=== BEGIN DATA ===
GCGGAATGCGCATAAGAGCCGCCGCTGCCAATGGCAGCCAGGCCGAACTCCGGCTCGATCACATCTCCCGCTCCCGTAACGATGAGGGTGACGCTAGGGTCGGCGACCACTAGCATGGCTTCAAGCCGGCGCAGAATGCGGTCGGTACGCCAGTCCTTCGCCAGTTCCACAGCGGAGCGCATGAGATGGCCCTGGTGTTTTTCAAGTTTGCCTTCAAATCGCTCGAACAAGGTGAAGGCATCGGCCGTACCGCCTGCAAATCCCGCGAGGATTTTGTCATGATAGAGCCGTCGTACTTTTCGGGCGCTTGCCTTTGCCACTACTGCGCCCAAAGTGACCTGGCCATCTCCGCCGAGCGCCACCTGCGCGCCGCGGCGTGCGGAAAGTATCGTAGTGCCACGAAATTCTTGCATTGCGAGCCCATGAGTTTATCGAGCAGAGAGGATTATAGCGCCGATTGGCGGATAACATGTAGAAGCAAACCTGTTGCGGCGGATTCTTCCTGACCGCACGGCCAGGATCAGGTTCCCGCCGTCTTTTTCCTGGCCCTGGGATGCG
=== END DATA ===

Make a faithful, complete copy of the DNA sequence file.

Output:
GCGGAATGCGCATAAGAGCCGCCGCTGCCAATGGCAGCCAGGCCGAACTCCGGCTCGATCACATCTCCCGCTCCCGTAACGATGAGGGTGACGCTAGGGTCGGCGACCACTAGCATGGCTTCAAGCCGGCGCAGAATGCGGTCGGTACGCCAGTCCTTCGCCAGTTCCACAGCGGAGCGCATGAGATGGCCCTGGTGTTTTTCAAGTTTGCCTTCAAATCGCTCGAACAAGGTGAAGGCATCGGCCGTACCGCCTGCAAATCCCGCGAGGATTTTGTCATGATAGAGCCGTCGTACTTTTCGGGCGCTTGCCTTTGCCACTACTGCGCCCAAAGTGACCTGGCCATCTCCGCCGAGCGCCACCTGCGCGCCGCGGCGTGCGGAAAGTATCGTAGTGCCACGAAATTCTTGCATTGCGAGCCCATGAGTTTATCGAGCAGAGAGGATTATAGCGCCGATTGGCGGATAACATGTAGAAGCAAACCTGTTGCGGCGGATTCTTCCTGACCGCACGGCCAGGATCAGGTTCCCGCCGTCTTTTTCCTGGCCCTGGGATGCG